The family of Shamima Begum, who has left Britain to join the Islamic States group in Syria, told the Home Secretary that she would challenge his decision to revoke her British citizenship.
The letter to the BBC, Sajid Javid, says they can "not just give them up" and their status is "a matter of our British courts".
They added that they were "sick of the comments they made recently."
They also asked for support to bring their newborn baby to the UK.
Ms. Begum, who left Bethnal Green in east London in 2015, lives in a refugee camp in northern Syria and gave birth to a son last weekend.
In an interview with the BBC on Monday, she said she regrets not traveling to Syria, although she added that she disapproved of what the IS group did.
She told the BBC that she was "shocked" by the 2017 Manchester Arena attack that killed 22 people and called for IS. However, she also compared them to military attacks on IS strongholds of coalition forces.
The letter written by her sister Renu Begum on behalf of the family states, "We want to make it clear that we are shocked with the rest of the country and appalled at the vile comments she has recently made in the media ,
"These are not representative of British values, and my family completely rejects their comments."
Renu Begum says the family has made "every inscrutable effort" to prevent Shamima Begum from invading Islamic territory in 2015.
"This year, we lost Shamima to a murderous and misogynist cult.
"My sister has been spellbound for four years, and I realize that her exploitation on her hands has fundamentally damaged her."
From correspondent Daniel Sandford
Renu Begum's letter shows that Shamima Begum's family, which has been out of the limelight most of the week, is now ready to take over the Home Secretary in court and in the media.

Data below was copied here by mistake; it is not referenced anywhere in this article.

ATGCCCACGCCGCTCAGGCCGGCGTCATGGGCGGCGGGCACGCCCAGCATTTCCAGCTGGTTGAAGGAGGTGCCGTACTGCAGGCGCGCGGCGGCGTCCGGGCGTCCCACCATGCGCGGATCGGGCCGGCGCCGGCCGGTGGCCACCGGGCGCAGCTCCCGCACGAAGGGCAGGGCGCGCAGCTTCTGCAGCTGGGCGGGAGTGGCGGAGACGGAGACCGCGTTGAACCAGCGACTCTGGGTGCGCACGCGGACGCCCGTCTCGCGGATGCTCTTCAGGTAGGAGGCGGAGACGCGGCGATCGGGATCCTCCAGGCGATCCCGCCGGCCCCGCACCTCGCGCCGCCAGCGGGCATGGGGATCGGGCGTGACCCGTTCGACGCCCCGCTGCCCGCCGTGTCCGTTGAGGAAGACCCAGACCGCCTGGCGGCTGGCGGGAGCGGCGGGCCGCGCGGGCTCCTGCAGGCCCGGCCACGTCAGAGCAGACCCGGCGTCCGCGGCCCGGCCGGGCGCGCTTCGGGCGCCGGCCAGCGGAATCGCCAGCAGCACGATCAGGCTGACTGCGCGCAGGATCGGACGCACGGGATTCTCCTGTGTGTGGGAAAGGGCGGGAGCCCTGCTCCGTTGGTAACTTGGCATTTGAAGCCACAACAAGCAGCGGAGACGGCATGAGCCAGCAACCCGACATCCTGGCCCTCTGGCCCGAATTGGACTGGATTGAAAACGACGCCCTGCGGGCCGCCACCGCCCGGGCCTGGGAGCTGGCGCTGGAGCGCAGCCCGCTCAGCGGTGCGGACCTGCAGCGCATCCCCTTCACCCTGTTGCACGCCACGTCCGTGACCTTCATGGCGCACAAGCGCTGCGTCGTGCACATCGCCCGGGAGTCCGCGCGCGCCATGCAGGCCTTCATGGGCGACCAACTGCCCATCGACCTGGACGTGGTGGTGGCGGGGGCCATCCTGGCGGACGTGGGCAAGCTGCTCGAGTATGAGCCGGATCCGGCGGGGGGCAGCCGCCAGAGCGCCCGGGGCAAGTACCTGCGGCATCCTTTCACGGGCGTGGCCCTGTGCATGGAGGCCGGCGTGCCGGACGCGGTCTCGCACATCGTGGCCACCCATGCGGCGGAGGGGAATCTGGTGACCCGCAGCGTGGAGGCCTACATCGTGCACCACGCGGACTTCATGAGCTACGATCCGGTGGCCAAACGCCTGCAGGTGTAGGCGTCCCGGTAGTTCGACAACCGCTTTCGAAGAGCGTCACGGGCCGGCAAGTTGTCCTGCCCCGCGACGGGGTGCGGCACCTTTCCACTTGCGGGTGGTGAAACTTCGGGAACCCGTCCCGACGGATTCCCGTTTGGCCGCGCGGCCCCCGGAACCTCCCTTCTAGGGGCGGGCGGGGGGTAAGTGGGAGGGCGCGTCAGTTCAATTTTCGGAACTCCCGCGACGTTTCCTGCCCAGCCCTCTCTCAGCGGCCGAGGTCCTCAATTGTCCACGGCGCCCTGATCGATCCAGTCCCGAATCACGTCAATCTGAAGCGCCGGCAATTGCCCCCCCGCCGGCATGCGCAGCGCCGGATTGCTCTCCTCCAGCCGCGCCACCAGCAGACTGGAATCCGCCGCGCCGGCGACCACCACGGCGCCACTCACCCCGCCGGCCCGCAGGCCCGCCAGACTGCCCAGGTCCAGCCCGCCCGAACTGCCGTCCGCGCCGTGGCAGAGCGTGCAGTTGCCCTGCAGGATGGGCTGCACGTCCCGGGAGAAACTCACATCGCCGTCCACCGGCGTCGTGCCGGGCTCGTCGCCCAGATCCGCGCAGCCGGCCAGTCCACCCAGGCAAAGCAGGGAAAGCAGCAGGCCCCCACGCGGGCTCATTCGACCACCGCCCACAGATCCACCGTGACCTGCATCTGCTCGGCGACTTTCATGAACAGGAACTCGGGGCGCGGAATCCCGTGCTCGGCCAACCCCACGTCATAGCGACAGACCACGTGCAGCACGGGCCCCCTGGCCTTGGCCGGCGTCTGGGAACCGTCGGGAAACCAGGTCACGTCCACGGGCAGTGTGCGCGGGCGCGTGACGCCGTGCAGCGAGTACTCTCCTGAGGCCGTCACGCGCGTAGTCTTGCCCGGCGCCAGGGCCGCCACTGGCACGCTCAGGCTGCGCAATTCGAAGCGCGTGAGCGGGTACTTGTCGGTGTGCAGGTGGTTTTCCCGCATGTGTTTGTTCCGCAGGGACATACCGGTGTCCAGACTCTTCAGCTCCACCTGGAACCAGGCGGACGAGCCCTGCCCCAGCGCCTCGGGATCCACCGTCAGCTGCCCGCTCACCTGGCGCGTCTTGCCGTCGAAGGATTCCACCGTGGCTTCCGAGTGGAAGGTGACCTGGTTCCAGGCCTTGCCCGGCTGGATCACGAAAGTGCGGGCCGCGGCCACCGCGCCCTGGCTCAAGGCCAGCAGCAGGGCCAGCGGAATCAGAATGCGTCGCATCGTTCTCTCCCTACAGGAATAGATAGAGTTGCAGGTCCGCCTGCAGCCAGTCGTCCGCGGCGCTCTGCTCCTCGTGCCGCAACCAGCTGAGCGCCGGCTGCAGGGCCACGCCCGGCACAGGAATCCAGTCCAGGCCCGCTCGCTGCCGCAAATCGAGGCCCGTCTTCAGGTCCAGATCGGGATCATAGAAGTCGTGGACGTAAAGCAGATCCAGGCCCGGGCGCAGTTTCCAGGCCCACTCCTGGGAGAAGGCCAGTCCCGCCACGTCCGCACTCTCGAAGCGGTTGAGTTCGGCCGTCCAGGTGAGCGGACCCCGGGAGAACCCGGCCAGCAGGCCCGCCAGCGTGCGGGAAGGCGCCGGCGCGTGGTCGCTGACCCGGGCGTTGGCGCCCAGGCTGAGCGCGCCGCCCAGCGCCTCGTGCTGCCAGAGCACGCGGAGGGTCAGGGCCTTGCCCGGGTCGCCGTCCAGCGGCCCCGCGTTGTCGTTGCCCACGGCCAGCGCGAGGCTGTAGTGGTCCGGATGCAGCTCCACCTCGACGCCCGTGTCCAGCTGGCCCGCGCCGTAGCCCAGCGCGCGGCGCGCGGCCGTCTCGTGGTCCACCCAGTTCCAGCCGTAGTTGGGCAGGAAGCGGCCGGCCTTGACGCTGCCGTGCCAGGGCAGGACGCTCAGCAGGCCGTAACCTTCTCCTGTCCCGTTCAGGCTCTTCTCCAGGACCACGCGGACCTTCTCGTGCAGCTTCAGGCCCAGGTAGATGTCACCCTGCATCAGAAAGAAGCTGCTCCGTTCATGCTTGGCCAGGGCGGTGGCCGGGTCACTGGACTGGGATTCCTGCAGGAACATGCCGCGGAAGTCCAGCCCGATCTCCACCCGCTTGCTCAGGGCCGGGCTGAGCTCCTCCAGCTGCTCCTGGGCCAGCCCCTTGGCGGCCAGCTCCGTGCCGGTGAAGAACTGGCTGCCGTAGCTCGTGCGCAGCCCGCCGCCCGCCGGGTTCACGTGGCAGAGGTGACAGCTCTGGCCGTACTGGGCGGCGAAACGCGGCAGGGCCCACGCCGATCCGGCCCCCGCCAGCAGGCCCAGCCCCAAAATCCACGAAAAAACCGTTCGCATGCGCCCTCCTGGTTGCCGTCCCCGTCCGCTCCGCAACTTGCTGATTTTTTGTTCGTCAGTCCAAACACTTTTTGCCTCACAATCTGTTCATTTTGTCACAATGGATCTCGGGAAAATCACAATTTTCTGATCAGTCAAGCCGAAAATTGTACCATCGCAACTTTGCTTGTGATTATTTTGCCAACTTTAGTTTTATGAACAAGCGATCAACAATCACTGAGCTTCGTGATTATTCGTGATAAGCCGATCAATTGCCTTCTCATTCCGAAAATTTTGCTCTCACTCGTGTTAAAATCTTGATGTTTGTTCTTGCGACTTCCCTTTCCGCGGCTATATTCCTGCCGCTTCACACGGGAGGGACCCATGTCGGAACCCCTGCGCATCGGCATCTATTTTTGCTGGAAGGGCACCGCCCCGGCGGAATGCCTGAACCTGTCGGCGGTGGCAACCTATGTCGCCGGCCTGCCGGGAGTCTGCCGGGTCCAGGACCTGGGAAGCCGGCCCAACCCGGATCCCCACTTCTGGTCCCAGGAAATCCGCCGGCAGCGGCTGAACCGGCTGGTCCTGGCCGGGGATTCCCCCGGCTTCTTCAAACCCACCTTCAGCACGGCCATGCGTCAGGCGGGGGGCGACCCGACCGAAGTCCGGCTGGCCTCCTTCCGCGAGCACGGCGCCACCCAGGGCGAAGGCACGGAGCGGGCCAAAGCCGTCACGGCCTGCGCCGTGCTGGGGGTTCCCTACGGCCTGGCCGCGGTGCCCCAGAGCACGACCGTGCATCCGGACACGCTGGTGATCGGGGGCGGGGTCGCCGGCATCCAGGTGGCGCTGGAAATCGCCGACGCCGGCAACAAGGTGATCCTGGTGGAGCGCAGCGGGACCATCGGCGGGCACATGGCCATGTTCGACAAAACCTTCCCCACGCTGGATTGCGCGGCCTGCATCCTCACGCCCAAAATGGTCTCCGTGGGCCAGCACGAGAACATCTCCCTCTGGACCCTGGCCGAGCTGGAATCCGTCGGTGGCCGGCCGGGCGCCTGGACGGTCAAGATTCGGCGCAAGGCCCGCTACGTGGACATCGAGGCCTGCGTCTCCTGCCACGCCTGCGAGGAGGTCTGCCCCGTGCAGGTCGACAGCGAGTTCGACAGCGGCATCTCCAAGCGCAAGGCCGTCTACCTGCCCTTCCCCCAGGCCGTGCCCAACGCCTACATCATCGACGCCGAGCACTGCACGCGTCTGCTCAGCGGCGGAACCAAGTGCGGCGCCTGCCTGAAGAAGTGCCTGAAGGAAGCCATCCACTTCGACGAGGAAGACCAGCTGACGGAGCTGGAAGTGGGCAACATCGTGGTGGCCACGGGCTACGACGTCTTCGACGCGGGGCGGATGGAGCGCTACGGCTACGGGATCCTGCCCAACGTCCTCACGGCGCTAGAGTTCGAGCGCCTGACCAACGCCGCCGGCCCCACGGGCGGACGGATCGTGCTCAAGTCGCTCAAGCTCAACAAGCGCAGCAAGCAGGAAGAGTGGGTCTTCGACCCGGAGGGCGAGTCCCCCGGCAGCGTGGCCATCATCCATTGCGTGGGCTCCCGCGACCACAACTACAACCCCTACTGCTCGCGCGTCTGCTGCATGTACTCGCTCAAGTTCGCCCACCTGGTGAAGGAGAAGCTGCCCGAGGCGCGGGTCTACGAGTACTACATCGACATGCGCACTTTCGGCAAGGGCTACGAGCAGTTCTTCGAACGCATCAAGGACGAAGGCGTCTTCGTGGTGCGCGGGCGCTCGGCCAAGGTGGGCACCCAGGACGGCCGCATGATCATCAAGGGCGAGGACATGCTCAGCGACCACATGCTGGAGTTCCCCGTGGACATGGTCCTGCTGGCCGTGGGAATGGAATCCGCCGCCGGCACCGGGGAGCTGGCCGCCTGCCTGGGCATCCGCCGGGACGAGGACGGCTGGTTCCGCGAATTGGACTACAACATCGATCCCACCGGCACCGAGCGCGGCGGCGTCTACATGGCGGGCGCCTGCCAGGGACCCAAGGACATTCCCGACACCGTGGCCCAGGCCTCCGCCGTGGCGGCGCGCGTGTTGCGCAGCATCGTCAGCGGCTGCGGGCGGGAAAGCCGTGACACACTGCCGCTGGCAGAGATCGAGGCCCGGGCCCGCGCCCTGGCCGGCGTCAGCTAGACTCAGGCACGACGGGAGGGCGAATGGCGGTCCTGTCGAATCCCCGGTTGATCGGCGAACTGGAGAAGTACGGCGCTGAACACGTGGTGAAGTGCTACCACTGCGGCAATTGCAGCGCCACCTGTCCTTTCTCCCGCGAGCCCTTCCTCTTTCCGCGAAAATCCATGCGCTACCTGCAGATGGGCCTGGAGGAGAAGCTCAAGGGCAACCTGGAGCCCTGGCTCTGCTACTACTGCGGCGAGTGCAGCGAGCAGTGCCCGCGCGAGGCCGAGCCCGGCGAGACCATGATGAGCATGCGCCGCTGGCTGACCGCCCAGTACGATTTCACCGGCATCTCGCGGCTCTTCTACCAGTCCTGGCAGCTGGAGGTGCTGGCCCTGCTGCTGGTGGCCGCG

She carefully emphasizes how shocked she was by Shamima Begum's comments.
However, she is equally vehement about how she can not give up her sister and how she "has to" – to use her words – question his decision.
The call for help to bring Shamima Begum's son back to Britain will be one of the most difficult parts of the letter for Home Secretary Sajid Javid.
He said in the House of Commons that the children of IS members would not lose their British citizenship.
Renu Begum points out that Jarrar, less than a week old, is the "only true innocent" in what they call "debacle."
In the letter, Renu Begum says that no family came in contact with Shamima, but they saw her "setting the emotions of our nation on fire" on television.
She says she was "sick" from Shamima's remarks, but he hopes Mr. Javid understands that her family "can not just leave her".
The letter states: "We have a duty to her and must hope that while she has become what she has become, she can also return to the sister I knew and the daughter, my parents gave birth.
"We hope that you understand our position in this regard and why we must therefore support Shamima in questioning her decision, the only thing her only hope for rehabilitation, her British citizenship, is."
The Ministry of the Interior has said that it is possible to deprive the teenager of British nationality on the grounds that he is entitled to the citizenship of another country – Bangladesh – through his mother, who is a Bangladeshi citizen.
- What legal status does Shamima Begum have?
- Why countries are in a dilemma about IS children
However, the Ministry of Foreign Affairs of Bangladesh has stated that Ms. Begum is not a Bangladeshi citizen and that there is "no question" of her admission into the country.
The Home Secretary said he would not leave stateless persons, which is illegal under international law.
Mr. Javid also suggested that Mrs. Begum's child could still be British despite the removal of Mrs. Begum's citizenship.
The leader of the Labor Party, Jeremy Corbyn, said that Javid had made an "extreme" decision and that she had "a right to return to the UK".
Geoffrey Robertson, QC, a former United Nations judge, said it was up to the British courts to set the punishment for joining a terrorist group.
He told the BBC, "It's certainly for a judge to decide whether to mercy or sympathy, not for a politician."